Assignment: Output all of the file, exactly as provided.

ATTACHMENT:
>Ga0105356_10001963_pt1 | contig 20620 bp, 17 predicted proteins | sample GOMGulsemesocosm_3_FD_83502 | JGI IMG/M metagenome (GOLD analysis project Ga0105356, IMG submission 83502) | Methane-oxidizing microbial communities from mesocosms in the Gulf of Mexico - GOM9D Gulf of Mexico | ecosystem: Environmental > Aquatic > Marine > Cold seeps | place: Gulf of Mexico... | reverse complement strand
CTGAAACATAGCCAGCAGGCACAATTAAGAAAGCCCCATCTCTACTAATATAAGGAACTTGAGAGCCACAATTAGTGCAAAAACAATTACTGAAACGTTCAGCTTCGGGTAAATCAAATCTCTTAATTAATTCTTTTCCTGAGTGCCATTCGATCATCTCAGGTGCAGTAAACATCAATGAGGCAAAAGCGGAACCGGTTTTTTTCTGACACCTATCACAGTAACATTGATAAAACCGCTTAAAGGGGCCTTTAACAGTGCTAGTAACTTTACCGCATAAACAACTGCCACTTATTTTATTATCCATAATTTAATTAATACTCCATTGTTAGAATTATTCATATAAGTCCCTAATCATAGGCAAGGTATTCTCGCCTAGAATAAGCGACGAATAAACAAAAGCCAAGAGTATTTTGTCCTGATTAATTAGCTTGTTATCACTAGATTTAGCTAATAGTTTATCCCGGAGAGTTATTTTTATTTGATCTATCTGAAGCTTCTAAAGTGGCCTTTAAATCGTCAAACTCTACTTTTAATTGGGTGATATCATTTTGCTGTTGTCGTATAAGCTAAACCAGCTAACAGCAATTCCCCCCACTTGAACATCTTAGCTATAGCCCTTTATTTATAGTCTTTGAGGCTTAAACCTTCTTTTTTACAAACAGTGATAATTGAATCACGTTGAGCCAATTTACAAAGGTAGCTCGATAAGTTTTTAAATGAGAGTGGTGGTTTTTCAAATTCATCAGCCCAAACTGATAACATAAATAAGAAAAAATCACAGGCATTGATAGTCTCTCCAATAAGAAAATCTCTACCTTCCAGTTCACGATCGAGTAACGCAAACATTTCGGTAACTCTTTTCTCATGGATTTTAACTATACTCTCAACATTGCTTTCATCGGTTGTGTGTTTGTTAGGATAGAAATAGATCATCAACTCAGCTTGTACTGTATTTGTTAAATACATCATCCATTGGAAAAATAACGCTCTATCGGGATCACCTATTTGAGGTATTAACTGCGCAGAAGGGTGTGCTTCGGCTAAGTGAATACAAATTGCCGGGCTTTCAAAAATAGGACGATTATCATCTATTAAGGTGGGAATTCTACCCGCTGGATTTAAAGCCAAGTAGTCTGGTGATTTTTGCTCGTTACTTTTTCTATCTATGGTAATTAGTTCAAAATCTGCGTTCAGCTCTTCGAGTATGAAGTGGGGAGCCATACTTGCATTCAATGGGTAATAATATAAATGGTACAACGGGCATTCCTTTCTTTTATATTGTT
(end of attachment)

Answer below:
>Ga0105356_10001963_pt1 | contig 20620 bp, 17 predicted proteins | sample GOMGulsemesocosm_3_FD_83502 | JGI IMG/M metagenome (GOLD analysis project Ga0105356, IMG submission 83502) | Methane-oxidizing microbial communities from mesocosms in the Gulf of Mexico - GOM9D Gulf of Mexico | ecosystem: Environmental > Aquatic > Marine > Cold seeps | place: Gulf of Mexico... | reverse complement strand
CTGAAACATAGCCAGCAGGCACAATTAAGAAAGCCCCATCTCTACTAATATAAGGAACTTGAGAGCCACAATTAGTGCAAAAACAATTACTGAAACGTTCAGCTTCGGGTAAATCAAATCTCTTAATTAATTCTTTTCCTGAGTGCCATTCGATCATCTCAGGTGCAGTAAACATCAATGAGGCAAAAGCGGAACCGGTTTTTTTCTGACACCTATCACAGTAACATTGATAAAACCGCTTAAAGGGGCCTTTAACAGTGCTAGTAACTTTACCGCATAAACAACTGCCACTTATTTTATTATCCATAATTTAATTAATACTCCATTGTTAGAATTATTCATATAAGTCCCTAATCATAGGCAAGGTATTCTCGCCTAGAATAAGCGACGAATAAACAAAAGCCAAGAGTATTTTGTCCTGATTAATTAGCTTGTTATCACTAGATTTAGCTAATAGTTTATCCCGGAGAGTTATTTTTATTTGATCTATCTGAAGCTTCTAAAGTGGCCTTTAAATCGTCAAACTCTACTTTTAATTGGGTGATATCATTTTGCTGTTGTCGTATAAGCTAAACCAGCTAACAGCAATTCCCCCCACTTGAACATCTTAGCTATAGCCCTTTATTTATAGTCTTTGAGGCTTAAACCTTCTTTTTTACAAACAGTGATAATTGAATCACGTTGAGCCAATTTACAAAGGTAGCTCGATAAGTTTTTAAATGAGAGTGGTGGTTTTTCAAATTCATCAGCCCAAACTGATAACATAAATAAGAAAAAATCACAGGCATTGATAGTCTCTCCAATAAGAAAATCTCTACCTTCCAGTTCACGATCGAGTAACGCAAACATTTCGGTAACTCTTTTCTCATGGATTTTAACTATACTCTCAACATTGCTTTCATCGGTTGTGTGTTTGTTAGGATAGAAATAGATCATCAACTCAGCTTGTACTGTATTTGTTAAATACATCATCCATTGGAAAAATAACGCTCTATCGGGATCACCTATTTGAGGTATTAACTGCGCAGAAGGGTGTGCTTCGGCTAAGTGAATACAAATTGCCGGGCTTTCAAAAATAGGACGATTATCATCTATTAAGGTGGGAATTCTACCCGCTGGATTTAAAGCCAAGTAGTCTGGTGATTTTTGCTCGTTACTTTTTCTATCTATGGTAATTAGTTCAAAATCTGCGTTCAGCTCTTCGAGTATGAAGTGGGGAGCCATACTTGCATTCAATGGGTAATAATATAAATGGTACAACGGGCATTCCTTTCTTTTATATTGTT